Their grievances seemed to be mostly arising on account of land disputes, harassment by police, and inaction or biased and ill-motivated action by lower revenue officials. Interestingly, some of the applicants were seen carrying complaints against their spouses (mostly husbands). The temple administration spends the larger part of the day attending to the public grievances. And their burden has increased ever since their boss got elevated as chief minister. ‘Earlier the complainants were mostly from Gorakhpur and a few adjoining districts, but now people come here even from far off places, perhaps because they consider it easier to get their grievances addressed from Gorakhpur than from Lucknow,’ pointed out Dwarka, who has been associated with the temple for several decades, to the authors when they met him at the Gorakhnath temple.
Until March 2017, before Yogi Adityanath rode on to high office in Lucknow, attending the janata darbar was a part of his daily routine which, according to Tiwari, would start around 3.30 a.m.
Once through with his personal morning chores, including a long yoga session and puja, Yogi Adityanath would sit down in the hall, listening to grievances of common people. According to insiders, it was like a private court where he would pass judgments on disputes brought to him. And more often than not, the disputing parties would abide by his verdict.
Ironically, it can be compared to a similar private court held by the erstwhile feudal-lord-turned-politician Raghuraj Pratap Singh (better known as Raja Bhaiya), who remained minister under different regimes led by diverse leaders like Kalyan Singh of the BJP and Mulayam Singh Yadav of SP. Evidently, the feudal element is what eventually led people to accept the verdict of the Yogi, who is held in the same awe as any lord of a princely state. Just as it was said about Raja Bhaiya that a verdict passed by him in a dispute carried more weight than a judgement issued by a court of law, so was it said about Yogi Adityanath.
As chief minister, Adityanath resumed the janata darbar in Lucknow where he drew huge crowds at least four days a week. But the practice did not last long. Towards the end of 2019, he even went to the extent of—on the days that he was unable to attend to the people—allegedly assigning the task to one of his cabinet colleagues. In addition to that, a separate people grievances cell functions on a daily basis at the BJP state headquarters. The chief minister has fixed a roster for every minister to attend to this second janata darbar.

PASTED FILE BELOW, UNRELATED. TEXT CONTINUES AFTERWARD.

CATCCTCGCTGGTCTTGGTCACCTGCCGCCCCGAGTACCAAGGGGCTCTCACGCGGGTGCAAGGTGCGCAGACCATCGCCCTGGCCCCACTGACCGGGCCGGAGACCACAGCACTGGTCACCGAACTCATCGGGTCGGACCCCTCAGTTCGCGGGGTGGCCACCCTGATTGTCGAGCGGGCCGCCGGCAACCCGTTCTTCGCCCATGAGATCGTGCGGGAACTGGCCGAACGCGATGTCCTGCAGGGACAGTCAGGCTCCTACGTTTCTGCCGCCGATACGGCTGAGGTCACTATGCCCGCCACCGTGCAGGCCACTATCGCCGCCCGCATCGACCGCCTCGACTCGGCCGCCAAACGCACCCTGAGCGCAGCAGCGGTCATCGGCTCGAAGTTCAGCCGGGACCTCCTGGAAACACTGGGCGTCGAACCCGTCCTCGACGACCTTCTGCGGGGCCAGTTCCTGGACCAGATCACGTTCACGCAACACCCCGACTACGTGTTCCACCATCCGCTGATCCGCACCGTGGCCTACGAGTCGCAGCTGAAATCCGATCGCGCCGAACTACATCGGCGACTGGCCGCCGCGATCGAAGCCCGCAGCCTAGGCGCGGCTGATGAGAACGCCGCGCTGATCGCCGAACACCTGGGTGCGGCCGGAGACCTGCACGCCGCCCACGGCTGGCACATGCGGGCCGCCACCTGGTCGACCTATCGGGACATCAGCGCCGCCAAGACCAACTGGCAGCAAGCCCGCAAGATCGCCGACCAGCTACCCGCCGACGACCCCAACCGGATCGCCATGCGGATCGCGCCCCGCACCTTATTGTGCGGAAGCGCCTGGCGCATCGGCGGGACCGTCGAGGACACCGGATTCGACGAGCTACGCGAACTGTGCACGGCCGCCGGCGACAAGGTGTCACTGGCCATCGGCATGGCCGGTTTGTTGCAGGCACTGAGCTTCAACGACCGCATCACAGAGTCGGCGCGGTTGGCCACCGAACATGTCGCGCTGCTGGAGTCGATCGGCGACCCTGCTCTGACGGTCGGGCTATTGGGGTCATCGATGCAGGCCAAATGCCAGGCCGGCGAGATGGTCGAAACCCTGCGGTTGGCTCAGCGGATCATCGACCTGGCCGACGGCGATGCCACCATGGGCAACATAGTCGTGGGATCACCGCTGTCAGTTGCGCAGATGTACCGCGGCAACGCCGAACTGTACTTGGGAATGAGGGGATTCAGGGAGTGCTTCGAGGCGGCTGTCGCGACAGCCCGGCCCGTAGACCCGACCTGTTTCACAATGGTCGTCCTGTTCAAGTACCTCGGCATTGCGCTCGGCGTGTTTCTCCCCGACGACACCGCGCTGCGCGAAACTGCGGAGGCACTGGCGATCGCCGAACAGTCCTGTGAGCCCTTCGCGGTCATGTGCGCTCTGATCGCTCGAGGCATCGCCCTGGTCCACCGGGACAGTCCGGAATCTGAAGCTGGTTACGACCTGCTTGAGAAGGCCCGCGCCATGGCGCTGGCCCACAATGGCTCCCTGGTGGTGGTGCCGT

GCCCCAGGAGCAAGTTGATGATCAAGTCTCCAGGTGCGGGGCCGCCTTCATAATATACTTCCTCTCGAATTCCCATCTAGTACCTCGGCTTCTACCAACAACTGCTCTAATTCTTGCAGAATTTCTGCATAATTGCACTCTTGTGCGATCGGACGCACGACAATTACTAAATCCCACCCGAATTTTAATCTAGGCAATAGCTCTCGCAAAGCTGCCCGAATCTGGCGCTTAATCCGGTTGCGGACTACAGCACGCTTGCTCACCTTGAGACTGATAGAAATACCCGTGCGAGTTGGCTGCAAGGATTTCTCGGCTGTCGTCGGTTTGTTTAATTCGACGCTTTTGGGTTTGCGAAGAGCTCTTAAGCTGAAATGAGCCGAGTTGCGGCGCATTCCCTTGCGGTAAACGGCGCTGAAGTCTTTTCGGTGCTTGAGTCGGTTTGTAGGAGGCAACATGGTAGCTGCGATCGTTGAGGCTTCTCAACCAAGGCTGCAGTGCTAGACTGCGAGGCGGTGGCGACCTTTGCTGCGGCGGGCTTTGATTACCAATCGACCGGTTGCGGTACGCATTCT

It was after a prolonged gap, in July 2021, that Yogi Adityanath resumed his janata darbar at the chief minister’s official residence in Lucknow. This time it was organized with much fanfare and wide publicity, aimed at spreading the word that the chief minister’s janata darbar had remained suspended for some time only because of the Corona pandemic.
Just as his ministers were ready to give themselves full marks for running this grievance redressal system at the party office, so were the functionaries at the Gorakhnath temple convinced about the effectiveness of their janata darbar. It was felt that the temple grievance redressal system was far more prompt and ran more efficiently than the one at the chief minister’s official residence in Lucknow, on account of ‘lesser bureaucracy’ in Gorakhpur.
Significantly, even now whenever Adityanath is in Gorakhpur—and that is not infrequent—he still makes it a point to throw open his doors to public audience. Once word spreads that he is around, the janata darbar draws bigger crowds, even if he is not able to devote as much time under the changed circumstances. The local people are also aware that Yogi Adityanath is no longer in a position to lead his band of HYV activists into a government office to get their work done. Known for his aggression, it was quite common for him in his earlier days to storm into a government office and reprimand lethargic and corrupt officials for sitting over grievances of common people.
On the other hand, given his new role as chief minister, the expectations of common people have risen higher. ‘Some people have started expecting too much and sometimes they seek the moon, but then they have to be told that they will get only what is within the limits of official framework,’ said one of the functionaries at the temple office. But those coming in the hope of getting their grievances redressed are now even more confident that their petitions will not go unheeded.